onsidering now the construction of the floor, it will be seen that the customary central stringer 16 (seeFigure 1) is provided and extending from -opposite sides of this at'right angles thereto are the joists 17. Considering these parts carefully, it will be noted that on opposite longitudinal sides are ledge strips 18, an above these are small vertical cleats 19, the cleats being arranged in pairs to provide sprockets for reception of the adjacent end of t e joist. This same arrangement of details serves to provide a means for guiding the joists so that they are uniformly spaced apart, properly distributed and readily assembled. By directing attention now to Figure 5, it will be seen that appropriate supporting blocks or strips 20 are fastened to the inner sides of the sills 88 in such position as to raise the upper edges of the joist 17 to the approximate elevation shown. This arrangement, it is believed, transfers the stress and strain in a manner to prevent outward pushing of, the sills from the weight of the flooring. In the drawings, I have merely shown the subfiooring 21 which may be of any appropriate con struction.

as shown, for

The construction I customary lines of construction. As observed in Figure 1, for instance, I show a gable roof construction, which includes. central ridge piece with inclined beams 23 extending downwardly therefrom and connecting with horizontal rafters 24. In this connect-ion, it will be noted that the lower ends of the beams are cut to provide appropriate joints. Moreover the outer ends of the rafters rest upon the aforesaid tie strip which is bolted to the top bars of the aforesaid frame. If desired, a facing and frieze forming board 25 may be employed and nailed over the meeting edges of the tie strips and top bars of the frames to conceal these. Also, in order to insuretight connection between the beams and the tie strips, I provide L-shaped connecting bolts 26 which assume the relationship shown in 'Figure 9. The rafters and beams are connected together by vertical struts 27 and diagonal bracing-presses 28. Moreover the beams 23 are provided with small cleats 29 withwh-ich the purlins 30 are connected. The sheathing boards 31 are laid in the customary manner, and the shingles 32 are fastened thereto as usual. Of course, to complete the exterior of the roof construction, a ridge cap 33 is provided at the apex.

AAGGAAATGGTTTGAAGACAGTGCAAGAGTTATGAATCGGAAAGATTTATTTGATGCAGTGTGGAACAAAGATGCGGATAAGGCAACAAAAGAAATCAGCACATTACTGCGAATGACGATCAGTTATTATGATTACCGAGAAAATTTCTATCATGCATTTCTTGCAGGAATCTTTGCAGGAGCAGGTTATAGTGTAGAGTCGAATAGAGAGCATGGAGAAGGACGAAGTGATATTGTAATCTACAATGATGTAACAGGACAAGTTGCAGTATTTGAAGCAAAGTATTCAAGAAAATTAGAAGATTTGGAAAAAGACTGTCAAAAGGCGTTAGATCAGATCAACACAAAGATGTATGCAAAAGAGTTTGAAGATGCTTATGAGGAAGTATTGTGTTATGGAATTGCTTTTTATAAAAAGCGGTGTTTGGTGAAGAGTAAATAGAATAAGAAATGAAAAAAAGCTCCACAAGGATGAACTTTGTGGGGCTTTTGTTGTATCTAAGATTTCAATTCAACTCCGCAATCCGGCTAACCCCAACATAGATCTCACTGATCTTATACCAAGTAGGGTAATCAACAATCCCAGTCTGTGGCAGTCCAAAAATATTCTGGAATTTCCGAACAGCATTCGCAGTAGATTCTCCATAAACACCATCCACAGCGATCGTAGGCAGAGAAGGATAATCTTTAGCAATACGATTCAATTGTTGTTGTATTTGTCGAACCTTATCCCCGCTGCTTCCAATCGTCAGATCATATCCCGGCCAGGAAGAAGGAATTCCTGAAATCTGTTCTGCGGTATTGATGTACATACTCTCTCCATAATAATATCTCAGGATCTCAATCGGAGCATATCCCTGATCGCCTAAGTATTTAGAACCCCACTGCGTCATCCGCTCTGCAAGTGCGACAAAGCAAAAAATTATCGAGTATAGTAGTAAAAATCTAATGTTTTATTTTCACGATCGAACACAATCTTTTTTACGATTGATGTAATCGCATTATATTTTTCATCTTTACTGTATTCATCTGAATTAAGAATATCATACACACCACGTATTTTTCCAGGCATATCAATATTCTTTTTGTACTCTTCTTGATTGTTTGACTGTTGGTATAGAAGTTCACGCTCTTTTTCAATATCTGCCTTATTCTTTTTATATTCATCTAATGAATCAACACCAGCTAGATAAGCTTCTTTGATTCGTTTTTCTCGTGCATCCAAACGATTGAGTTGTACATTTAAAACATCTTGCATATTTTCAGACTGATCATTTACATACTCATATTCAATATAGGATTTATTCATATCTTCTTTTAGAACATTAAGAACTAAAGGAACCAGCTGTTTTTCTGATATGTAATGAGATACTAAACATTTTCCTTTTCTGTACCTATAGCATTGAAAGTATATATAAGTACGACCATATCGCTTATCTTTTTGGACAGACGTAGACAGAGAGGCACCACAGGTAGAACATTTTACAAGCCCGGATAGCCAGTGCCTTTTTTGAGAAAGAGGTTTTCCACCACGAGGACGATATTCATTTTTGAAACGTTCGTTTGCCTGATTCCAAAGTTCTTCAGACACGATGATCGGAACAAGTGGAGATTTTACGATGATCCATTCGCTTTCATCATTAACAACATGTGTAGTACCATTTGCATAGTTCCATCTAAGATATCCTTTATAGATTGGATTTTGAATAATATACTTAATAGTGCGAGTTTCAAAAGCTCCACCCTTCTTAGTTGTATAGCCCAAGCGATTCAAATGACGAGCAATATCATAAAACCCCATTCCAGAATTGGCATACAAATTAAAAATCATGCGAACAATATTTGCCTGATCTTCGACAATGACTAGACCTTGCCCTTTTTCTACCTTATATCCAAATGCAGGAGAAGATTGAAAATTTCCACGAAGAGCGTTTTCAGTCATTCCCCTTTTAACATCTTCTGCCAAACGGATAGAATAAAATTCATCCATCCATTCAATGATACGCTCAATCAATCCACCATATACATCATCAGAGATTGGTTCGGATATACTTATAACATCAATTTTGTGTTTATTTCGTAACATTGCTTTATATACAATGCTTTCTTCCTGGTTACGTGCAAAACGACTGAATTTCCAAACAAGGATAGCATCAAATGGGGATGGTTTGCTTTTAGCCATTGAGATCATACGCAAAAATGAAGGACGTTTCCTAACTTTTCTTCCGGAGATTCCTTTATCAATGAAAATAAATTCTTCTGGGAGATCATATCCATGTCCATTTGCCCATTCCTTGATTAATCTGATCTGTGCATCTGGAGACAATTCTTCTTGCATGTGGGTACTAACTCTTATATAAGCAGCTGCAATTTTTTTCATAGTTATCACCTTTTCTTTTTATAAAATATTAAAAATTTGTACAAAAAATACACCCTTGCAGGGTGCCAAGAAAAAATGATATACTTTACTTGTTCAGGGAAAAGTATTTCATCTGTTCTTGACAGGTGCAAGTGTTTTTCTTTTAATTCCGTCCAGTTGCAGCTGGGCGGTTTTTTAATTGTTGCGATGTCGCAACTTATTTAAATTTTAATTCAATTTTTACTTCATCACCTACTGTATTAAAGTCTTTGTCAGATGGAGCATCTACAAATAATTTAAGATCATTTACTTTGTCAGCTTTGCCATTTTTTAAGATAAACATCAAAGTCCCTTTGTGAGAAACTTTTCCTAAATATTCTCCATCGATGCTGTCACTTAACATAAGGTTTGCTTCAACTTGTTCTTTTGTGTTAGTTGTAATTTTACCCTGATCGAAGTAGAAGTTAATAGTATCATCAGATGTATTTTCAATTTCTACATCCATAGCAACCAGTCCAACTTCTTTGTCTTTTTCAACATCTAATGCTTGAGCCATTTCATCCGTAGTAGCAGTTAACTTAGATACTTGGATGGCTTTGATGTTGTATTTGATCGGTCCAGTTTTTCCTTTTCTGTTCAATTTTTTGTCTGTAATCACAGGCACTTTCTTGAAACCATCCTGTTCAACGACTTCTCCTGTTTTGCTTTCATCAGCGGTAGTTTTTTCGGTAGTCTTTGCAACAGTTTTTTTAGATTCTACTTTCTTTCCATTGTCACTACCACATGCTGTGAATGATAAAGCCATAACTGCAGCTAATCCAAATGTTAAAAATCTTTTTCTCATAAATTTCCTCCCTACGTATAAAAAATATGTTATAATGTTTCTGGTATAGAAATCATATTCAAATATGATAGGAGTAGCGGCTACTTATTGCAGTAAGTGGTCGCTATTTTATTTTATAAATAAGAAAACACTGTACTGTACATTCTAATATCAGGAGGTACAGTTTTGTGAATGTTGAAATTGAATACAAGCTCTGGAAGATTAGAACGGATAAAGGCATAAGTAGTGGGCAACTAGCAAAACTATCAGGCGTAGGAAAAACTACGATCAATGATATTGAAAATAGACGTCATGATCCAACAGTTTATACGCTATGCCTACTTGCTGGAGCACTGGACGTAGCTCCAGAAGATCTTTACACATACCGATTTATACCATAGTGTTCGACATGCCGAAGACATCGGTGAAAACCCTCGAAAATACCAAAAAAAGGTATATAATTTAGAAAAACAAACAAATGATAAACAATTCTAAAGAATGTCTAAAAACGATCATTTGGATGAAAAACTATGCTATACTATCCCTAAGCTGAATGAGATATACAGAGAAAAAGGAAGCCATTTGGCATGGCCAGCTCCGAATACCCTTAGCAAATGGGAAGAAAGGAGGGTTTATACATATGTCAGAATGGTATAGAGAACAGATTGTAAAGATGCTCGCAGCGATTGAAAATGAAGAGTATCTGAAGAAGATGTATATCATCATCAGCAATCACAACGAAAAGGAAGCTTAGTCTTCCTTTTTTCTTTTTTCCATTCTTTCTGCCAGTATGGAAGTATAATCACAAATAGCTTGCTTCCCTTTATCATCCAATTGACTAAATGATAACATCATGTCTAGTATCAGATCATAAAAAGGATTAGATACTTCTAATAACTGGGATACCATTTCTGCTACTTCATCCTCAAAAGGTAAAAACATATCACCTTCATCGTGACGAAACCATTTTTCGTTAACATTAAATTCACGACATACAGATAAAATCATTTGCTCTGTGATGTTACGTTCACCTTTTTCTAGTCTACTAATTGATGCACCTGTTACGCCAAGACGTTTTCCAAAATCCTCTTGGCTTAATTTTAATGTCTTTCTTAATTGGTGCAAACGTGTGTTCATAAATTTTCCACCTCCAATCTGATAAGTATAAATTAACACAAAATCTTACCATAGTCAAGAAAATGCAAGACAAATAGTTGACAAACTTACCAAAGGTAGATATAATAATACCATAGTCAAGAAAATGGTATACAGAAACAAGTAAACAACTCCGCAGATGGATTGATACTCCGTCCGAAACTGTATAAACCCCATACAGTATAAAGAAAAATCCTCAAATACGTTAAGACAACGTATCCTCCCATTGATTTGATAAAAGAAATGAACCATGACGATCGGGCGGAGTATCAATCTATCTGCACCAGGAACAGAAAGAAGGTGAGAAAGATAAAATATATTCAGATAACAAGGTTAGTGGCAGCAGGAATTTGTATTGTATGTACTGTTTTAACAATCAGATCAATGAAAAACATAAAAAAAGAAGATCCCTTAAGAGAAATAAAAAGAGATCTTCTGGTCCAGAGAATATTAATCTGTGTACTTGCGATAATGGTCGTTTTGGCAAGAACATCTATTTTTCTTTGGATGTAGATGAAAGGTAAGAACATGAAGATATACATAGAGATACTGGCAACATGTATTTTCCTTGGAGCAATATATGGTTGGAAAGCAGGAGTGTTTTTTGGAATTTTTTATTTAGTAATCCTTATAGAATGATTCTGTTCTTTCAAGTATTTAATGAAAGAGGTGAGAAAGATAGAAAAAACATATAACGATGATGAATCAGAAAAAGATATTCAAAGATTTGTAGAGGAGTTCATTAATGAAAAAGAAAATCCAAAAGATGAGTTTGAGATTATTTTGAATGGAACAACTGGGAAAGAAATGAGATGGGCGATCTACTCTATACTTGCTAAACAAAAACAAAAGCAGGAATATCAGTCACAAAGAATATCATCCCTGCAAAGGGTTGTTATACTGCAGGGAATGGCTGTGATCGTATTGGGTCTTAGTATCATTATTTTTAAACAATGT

In finishing off the frame work, weather boards 34 are nailed to the exterior side of the aforesaid frames 1, windows 35 are arranged at appropriate points. In addition, wall and ceilin boards 36 are fastened to the inner side of the frame and are joined together by. panels 37. Customary wash boards 38. and molding 39 are provided at the bottom. It is particular advantageous in making a frame of a construction ready for erection, nailing the weather board on the outside, the wall board on the inside and so constructing the frame to dispose the braces and parts thereof in a position to permit windows to be mounted-in the proper frame, whereby an entire section comprising weather boards, windows, wall boards, and trim may be furnished ready for installing.

While it is of no unusual importance, I prefer to employ an outside casin board as indicated at 40, (see Figure 1 this being formed with an apron 41. This board goes against the sill and lower weather board to conceal the joint structure and to give the outside of the structure a pleasing appearance.